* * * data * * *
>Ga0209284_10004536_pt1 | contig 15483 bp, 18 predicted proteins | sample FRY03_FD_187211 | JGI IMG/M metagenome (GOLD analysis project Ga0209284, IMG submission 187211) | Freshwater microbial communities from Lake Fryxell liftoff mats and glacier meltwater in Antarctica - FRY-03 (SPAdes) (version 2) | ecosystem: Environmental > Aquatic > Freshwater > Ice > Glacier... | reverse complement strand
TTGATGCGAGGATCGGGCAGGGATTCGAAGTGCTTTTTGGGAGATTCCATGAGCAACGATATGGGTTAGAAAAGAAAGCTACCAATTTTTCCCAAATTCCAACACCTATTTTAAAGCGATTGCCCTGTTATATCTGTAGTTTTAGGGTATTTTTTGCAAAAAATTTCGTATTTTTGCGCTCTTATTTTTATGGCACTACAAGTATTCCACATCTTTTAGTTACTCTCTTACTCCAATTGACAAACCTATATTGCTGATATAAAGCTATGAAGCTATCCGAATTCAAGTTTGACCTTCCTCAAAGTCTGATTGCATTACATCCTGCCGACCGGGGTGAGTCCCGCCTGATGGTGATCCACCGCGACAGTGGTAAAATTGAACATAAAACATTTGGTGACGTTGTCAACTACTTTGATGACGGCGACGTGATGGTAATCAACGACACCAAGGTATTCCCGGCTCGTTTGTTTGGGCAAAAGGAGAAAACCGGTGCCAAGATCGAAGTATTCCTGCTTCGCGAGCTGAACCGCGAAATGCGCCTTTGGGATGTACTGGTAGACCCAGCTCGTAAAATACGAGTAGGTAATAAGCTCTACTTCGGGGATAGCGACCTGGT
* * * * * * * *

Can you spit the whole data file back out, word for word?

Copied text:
>Ga0209284_10004536_pt1 | contig 15483 bp, 18 predicted proteins | sample FRY03_FD_187211 | JGI IMG/M metagenome (GOLD analysis project Ga0209284, IMG submission 187211) | Freshwater microbial communities from Lake Fryxell liftoff mats and glacier meltwater in Antarctica - FRY-03 (SPAdes) (version 2) | ecosystem: Environmental > Aquatic > Freshwater > Ice > Glacier... | reverse complement strand
TTGATGCGAGGATCGGGCAGGGATTCGAAGTGCTTTTTGGGAGATTCCATGAGCAACGATATGGGTTAGAAAAGAAAGCTACCAATTTTTCCCAAATTCCAACACCTATTTTAAAGCGATTGCCCTGTTATATCTGTAGTTTTAGGGTATTTTTTGCAAAAAATTTCGTATTTTTGCGCTCTTATTTTTATGGCACTACAAGTATTCCACATCTTTTAGTTACTCTCTTACTCCAATTGACAAACCTATATTGCTGATATAAAGCTATGAAGCTATCCGAATTCAAGTTTGACCTTCCTCAAAGTCTGATTGCATTACATCCTGCCGACCGGGGTGAGTCCCGCCTGATGGTGATCCACCGCGACAGTGGTAAAATTGAACATAAAACATTTGGTGACGTTGTCAACTACTTTGATGACGGCGACGTGATGGTAATCAACGACACCAAGGTATTCCCGGCTCGTTTGTTTGGGCAAAAGGAGAAAACCGGTGCCAAGATCGAAGTATTCCTGCTTCGCGAGCTGAACCGCGAAATGCGCCTTTGGGATGTACTGGTAGACCCAGCTCGTAAAATACGAGTAGGTAATAAGCTCTACTTCGGGGATAGCGACCTGGT